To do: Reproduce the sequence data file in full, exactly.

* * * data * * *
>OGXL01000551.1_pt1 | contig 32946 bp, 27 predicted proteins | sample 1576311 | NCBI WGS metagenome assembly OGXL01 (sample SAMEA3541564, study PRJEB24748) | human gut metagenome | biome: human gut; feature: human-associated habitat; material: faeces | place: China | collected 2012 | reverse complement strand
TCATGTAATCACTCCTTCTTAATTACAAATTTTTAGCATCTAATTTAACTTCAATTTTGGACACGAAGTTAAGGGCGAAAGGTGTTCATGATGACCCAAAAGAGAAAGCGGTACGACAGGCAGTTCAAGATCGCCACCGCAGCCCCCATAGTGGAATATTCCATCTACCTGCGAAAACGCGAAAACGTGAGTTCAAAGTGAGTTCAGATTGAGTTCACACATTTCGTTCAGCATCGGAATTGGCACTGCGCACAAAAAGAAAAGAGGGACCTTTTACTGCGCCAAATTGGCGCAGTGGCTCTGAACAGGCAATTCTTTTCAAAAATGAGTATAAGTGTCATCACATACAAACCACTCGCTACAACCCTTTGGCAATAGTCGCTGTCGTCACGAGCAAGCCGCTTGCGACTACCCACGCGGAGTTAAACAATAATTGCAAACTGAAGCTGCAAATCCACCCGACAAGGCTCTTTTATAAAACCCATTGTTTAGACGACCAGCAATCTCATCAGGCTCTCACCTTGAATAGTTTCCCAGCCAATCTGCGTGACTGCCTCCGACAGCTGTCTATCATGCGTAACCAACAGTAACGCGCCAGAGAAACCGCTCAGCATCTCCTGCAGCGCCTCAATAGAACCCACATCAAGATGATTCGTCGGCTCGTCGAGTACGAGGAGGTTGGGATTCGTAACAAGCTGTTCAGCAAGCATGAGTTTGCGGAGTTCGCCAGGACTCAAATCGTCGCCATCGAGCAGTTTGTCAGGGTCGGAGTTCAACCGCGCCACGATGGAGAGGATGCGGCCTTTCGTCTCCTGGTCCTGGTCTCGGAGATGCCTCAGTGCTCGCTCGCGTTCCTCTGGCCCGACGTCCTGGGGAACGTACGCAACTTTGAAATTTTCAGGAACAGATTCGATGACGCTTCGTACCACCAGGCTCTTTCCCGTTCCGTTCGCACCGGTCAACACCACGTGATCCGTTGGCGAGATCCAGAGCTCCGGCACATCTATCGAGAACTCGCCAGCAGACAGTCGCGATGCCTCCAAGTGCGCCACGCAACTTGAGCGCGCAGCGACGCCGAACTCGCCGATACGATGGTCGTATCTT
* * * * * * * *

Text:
>OGXL01000551.1_pt1 | contig 32946 bp, 27 predicted proteins | sample 1576311 | NCBI WGS metagenome assembly OGXL01 (sample SAMEA3541564, study PRJEB24748) | human gut metagenome | biome: human gut; feature: human-associated habitat; material: faeces | place: China | collected 2012 | reverse complement strand
TCATGTAATCACTCCTTCTTAATTACAAATTTTTAGCATCTAATTTAACTTCAATTTTGGACACGAAGTTAAGGGCGAAAGGTGTTCATGATGACCCAAAAGAGAAAGCGGTACGACAGGCAGTTCAAGATCGCCACCGCAGCCCCCATAGTGGAATATTCCATCTACCTGCGAAAACGCGAAAACGTGAGTTCAAAGTGAGTTCAGATTGAGTTCACACATTTCGTTCAGCATCGGAATTGGCACTGCGCACAAAAAGAAAAGAGGGACCTTTTACTGCGCCAAATTGGCGCAGTGGCTCTGAACAGGCAATTCTTTTCAAAAATGAGTATAAGTGTCATCACATACAAACCACTCGCTACAACCCTTTGGCAATAGTCGCTGTCGTCACGAGCAAGCCGCTTGCGACTACCCACGCGGAGTTAAACAATAATTGCAAACTGAAGCTGCAAATCCACCCGACAAGGCTCTTTTATAAAACCCATTGTTTAGACGACCAGCAATCTCATCAGGCTCTCACCTTGAATAGTTTCCCAGCCAATCTGCGTGACTGCCTCCGACAGCTGTCTATCATGCGTAACCAACAGTAACGCGCCAGAGAAACCGCTCAGCATCTCCTGCAGCGCCTCAATAGAACCCACATCAAGATGATTCGTCGGCTCGTCGAGTACGAGGAGGTTGGGATTCGTAACAAGCTGTTCAGCAAGCATGAGTTTGCGGAGTTCGCCAGGACTCAAATCGTCGCCATCGAGCAGTTTGTCAGGGTCGGAGTTCAACCGCGCCACGATGGAGAGGATGCGGCCTTTCGTCTCCTGGTCCTGGTCTCGGAGATGCCTCAGTGCTCGCTCGCGTTCCTCTGGCCCGACGTCCTGGGGAACGTACGCAACTTTGAAATTTTCAGGAACAGATTCGATGACGCTTCGTACCACCAGGCTCTTTCCCGTTCCGTTCGCACCGGTCAACACCACGTGATCCGTTGGCGAGATCCAGAGCTCCGGCACATCTATCGAGAACTCGCCAGCAGACAGTCGCGATGCCTCCAAGTGCGCCACGCAACTTGAGCGCGCAGCGACGCCGAACTCGCCGATACGATGGTCGTATCTT